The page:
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A Fuse #8 Production
Inside A Fuse #8 Production

Fuse 8 n’ Kate: Olivia by Ian Falconer

OliviaBetsySince Kate had such strong feelings about Madeline and Eloise, I figured that we had to go with what I consider to be the third in the triumvirate of . . . let’s call ’em strong-minded ladies. If ever you’ve wanted to know the difference between miniature pigs, pot-bellied pigs, and razorback pigs, boy, have I got the podcast for you! We talk about who the most famous female pig in children’s literature is (honestly, I’ve nothing against Peppa, but wasn’t she a television star first?), which book you’d want to club someone to death with (OED for the win!), and whether or not Shel Silverstein had “a treacly streak” (he did).

Listen to the whole show here on Soundcloud or download it through iTunes, Stitcher, Google Play, or your preferred method of podcast selection.


Show Notes:

– Here’s the New Yorker series I refer to when I talk about Ian Falconer. The blog post was called New Yorker/Picture Book Artists: Ian Falconer – Beyond Olivia. The lady that preceded Olivia (the Easily Shocked Old Lady or ESOL) warranted her own book, but it never happened. Notice how her wardrobe compares to Olivia’s, though:



Who wore it better?

– Please bear in mind that this was the “Advance Praise” before the book even came out. Seriously, how did Falconer get these folks?


– How many times have I read this book and not realized that Olivia’s little brother has the author’s name?


– The blog Spirit of the Bees back in 2009 did just the loveliest post by a grandmother about how she helped turn her two and a half-year-old granddaughter into the paper bag monster.




– These are the ears of a cat who is faking that he’s not paying attention, but is, in fact, monitoring you closely:


– Legitimately one of my favorite images in a picture book of all time. This drawing alone earned it my final rating.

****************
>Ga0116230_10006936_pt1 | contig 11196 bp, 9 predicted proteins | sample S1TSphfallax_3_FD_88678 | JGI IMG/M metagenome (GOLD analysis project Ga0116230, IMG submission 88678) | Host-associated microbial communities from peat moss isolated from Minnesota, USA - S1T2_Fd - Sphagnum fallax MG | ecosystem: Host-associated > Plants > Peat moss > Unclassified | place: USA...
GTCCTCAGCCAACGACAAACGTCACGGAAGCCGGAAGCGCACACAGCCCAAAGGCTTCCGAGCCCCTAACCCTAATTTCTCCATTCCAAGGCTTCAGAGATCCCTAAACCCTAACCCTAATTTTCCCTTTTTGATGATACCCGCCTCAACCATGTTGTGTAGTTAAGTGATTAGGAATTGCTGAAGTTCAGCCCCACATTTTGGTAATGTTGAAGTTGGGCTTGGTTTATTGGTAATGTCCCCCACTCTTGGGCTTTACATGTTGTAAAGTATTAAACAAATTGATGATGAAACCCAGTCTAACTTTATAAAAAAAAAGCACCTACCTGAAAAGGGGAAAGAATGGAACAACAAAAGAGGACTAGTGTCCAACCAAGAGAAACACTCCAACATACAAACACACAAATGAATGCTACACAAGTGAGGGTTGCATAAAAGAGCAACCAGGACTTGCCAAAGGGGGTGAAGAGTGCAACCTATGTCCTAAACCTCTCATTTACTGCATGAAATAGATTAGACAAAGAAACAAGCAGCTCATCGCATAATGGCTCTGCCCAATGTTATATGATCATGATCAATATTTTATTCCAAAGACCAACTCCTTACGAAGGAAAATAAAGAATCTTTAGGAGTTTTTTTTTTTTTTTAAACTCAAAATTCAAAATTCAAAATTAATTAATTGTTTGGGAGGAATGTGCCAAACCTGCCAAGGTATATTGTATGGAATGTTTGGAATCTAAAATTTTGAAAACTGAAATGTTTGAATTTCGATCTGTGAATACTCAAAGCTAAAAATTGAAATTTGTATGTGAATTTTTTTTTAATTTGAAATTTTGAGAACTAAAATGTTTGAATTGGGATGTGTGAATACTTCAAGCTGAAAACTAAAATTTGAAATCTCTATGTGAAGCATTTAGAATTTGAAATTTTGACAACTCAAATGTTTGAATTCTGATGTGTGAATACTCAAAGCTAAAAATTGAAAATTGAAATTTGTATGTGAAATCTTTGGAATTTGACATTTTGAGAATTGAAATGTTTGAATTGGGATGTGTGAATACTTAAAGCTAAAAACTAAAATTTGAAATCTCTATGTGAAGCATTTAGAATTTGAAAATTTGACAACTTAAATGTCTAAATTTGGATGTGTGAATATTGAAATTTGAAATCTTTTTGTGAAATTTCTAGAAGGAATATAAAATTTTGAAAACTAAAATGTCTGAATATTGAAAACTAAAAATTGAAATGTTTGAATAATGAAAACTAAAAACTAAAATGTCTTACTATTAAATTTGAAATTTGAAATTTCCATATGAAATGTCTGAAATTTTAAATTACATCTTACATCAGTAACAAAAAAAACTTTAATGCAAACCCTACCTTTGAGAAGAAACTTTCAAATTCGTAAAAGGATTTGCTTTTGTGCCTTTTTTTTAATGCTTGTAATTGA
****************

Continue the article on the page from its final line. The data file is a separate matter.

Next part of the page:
– Do these shadows match?


– Not a bad pseudo-Pollack, if we do say so ourselves:


– Is it weird that I’ve never seen a picture book biography of Maria Callas? I think this was intended as a joke when this book was first published but these days it would be a legitimate subject for a bio for young kids.


– Came in at #54 on the Top 100 Picture Books Poll.

– This is the cover that was, I was told, based on WWII propaganda posters:


– I know it’s a grown-up thing Kate likes, but I’m loving this children’s literature inspired board game choice of hers.


– And here’s the present I gave to Kate. Alan Silberberg sent Kate his latest picture book Meet the Latkes:


It really is funny.

About Elizabeth Bird

Elizabeth Bird is currently the Collection Development Manager of the Evanston Public Library system and a former Materials Specialist for New York Public Library. She has served on Newbery, written for Horn Book, and has done other lovely little things that she'd love to tell you about but that she's sure you'd find more interesting to hear of in person. Her opinions are her own and do not reflect those of EPL, SLJ, or any of the other acronyms you might be able to name. Follow her on Twitter: @fuseeight.


  1. Sara O'Leary says:

    Saving the podcast for later but just have to say I LOVE OLIVIA SO MUCH.
    Also, did you read the story about Falconer’s niece Olivia going to one of his book signings and then signing books for people? (IAnd think the Ian referenced in the book is actually his nephew.)

    • I’m pretty sure he is: the dedication to the book is “To the real Olivia and Ian, and to William, who didn’t arrive in time to appear in this book.” An explanation for the baby who shows up in later books.

      • Elizabeth Bird says:

        Ahhh. Thanks to both of you, Sara and Dan. This explains much. I’ll include all of this info in an upcoming episode.

    • Ah, I’d always assumed they were his kids. Shows what I know.

  2. Jason Wells says:

    Betsy, you do know I was the publicist on the first two Olivia books right? I sent Ian on his only tours. He never toured again. Great post.

    • Elizabeth Bird says:

      I most certainly did not know that! I swear, publicists should write memoirs. That’s where all the good stuff is. One of these days I’m just going to interview the lot of you.